It's a Republican dream come true.
Now that they control both the White House and Congress, Republicans are moving quickly to put their ideological stamp on the nation's safety net.
Their prime directive: Requiring as many poor adults as possible to earn their benefit check. Making them get jobs will put them on the path to self-sufficiency, while reducing the number of people who depend on public assistance, according to GOP orthodoxy.
"There's a dignity to work, and there's a necessity to work to help the country succeed," White House budget director Mick Mulvaney said last week. "We are no longer going to measure compassion by the number of programs or the number of people on those programs. We're going to measure compassion and success by the number of people we help get off of those programs and get back in charge of their own lives."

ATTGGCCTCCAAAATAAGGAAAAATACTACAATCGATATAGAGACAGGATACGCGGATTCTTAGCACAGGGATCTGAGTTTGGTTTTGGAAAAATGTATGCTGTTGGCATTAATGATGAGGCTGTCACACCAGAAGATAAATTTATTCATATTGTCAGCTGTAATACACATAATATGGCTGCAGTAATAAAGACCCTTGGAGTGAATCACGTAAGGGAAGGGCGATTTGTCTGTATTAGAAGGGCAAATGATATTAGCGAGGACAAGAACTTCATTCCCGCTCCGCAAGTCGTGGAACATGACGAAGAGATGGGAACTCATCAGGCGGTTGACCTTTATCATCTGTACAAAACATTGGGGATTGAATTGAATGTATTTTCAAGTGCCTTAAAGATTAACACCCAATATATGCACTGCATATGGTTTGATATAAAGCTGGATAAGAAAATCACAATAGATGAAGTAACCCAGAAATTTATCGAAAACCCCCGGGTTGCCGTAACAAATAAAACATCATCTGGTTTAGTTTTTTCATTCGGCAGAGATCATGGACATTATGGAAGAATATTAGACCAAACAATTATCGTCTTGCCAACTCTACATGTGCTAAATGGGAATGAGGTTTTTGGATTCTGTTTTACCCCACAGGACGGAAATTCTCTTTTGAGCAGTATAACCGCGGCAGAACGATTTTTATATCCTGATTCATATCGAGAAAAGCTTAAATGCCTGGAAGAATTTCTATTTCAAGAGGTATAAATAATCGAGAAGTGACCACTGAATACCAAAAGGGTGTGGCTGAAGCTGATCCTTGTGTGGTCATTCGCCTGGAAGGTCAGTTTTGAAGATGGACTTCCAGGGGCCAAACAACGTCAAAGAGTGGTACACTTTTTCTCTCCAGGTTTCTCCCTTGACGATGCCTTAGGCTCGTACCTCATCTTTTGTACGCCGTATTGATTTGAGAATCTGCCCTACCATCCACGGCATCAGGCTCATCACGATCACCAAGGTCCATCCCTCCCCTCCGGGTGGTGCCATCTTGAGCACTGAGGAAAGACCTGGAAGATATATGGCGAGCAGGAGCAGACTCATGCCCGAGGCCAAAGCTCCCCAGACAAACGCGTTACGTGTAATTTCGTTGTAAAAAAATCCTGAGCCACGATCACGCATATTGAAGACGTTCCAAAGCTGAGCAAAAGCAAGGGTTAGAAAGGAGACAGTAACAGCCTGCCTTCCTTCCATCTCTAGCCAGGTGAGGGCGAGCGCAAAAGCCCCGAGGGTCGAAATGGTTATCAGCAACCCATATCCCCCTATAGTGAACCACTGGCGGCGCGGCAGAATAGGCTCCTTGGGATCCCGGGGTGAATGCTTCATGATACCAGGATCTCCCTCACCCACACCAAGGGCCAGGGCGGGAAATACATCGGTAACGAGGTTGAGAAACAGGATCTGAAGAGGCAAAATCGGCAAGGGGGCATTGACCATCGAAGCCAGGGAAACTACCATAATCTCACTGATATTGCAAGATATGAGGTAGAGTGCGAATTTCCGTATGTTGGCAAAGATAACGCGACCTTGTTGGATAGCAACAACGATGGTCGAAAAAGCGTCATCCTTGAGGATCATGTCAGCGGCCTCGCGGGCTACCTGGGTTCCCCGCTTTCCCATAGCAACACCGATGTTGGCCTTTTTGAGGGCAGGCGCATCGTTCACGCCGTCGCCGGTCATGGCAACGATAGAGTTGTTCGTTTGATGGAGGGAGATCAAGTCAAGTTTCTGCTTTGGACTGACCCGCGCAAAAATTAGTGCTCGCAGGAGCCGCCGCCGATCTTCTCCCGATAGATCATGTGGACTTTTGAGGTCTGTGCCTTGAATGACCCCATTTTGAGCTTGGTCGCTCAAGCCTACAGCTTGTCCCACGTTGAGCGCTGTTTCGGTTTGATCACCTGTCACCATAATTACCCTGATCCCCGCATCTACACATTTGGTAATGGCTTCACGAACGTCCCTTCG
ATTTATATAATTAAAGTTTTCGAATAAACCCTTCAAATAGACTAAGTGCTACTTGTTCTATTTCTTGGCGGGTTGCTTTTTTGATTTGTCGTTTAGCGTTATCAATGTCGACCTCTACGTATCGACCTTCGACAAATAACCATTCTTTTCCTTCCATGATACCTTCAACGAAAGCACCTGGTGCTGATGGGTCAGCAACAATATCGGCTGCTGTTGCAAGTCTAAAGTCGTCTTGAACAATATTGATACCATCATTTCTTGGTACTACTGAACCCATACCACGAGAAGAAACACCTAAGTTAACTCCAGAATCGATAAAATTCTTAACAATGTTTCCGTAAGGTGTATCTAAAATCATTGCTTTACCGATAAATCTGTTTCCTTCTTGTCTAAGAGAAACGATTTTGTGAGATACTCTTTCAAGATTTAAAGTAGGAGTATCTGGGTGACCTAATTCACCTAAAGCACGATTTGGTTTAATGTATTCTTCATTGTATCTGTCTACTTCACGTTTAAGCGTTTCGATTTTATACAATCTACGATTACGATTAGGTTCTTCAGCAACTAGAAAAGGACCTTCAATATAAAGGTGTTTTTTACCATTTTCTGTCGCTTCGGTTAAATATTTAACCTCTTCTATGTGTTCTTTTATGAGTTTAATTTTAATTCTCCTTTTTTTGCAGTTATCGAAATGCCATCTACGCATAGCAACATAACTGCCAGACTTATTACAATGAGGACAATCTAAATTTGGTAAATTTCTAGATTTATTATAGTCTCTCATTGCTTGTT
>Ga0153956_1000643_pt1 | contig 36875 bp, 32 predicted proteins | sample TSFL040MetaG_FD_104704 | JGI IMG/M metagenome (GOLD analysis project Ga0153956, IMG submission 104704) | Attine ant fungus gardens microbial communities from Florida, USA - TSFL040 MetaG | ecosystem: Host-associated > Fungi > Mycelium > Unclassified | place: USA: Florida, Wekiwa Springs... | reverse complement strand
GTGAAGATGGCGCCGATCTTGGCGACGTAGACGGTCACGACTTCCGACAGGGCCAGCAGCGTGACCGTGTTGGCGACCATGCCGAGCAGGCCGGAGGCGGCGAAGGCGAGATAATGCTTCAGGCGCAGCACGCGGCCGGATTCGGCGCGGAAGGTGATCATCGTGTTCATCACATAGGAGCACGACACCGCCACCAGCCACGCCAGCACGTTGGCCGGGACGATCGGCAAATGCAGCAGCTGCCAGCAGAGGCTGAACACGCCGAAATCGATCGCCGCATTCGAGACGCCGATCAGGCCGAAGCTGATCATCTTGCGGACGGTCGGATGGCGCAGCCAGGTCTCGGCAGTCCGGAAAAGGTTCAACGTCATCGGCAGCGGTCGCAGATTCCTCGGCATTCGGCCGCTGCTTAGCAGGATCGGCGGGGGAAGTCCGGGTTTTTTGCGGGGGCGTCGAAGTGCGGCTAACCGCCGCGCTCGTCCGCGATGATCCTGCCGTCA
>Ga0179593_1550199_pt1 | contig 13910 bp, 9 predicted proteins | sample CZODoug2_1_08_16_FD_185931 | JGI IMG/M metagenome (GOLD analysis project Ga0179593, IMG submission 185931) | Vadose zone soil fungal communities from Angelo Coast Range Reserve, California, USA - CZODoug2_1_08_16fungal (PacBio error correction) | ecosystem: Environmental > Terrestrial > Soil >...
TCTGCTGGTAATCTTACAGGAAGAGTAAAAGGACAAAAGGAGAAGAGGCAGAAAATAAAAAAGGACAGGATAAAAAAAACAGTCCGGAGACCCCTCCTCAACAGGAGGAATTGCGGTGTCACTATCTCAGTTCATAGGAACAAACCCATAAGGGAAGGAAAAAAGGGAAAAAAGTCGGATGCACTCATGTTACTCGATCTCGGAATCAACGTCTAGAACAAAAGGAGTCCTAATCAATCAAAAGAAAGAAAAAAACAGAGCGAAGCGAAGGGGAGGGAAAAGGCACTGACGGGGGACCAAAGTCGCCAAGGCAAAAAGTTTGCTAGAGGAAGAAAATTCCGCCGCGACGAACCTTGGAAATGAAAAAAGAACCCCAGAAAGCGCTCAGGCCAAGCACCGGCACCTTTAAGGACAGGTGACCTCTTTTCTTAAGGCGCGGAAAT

Currently, work requirements don't hit many people in the nation's two largest safety net programs. States can't mandate Medicaid recipients to work. The food stamp program contains an employment requirement, but it can be -- and often is -- waived. That will change if Republicans succeed in their overhaul plans.
In addition to actually having a job, there are a variety of ways recipients could satisfy the work requirement. These include looking for work, attending job training or vocational education classes and participating in community service programs.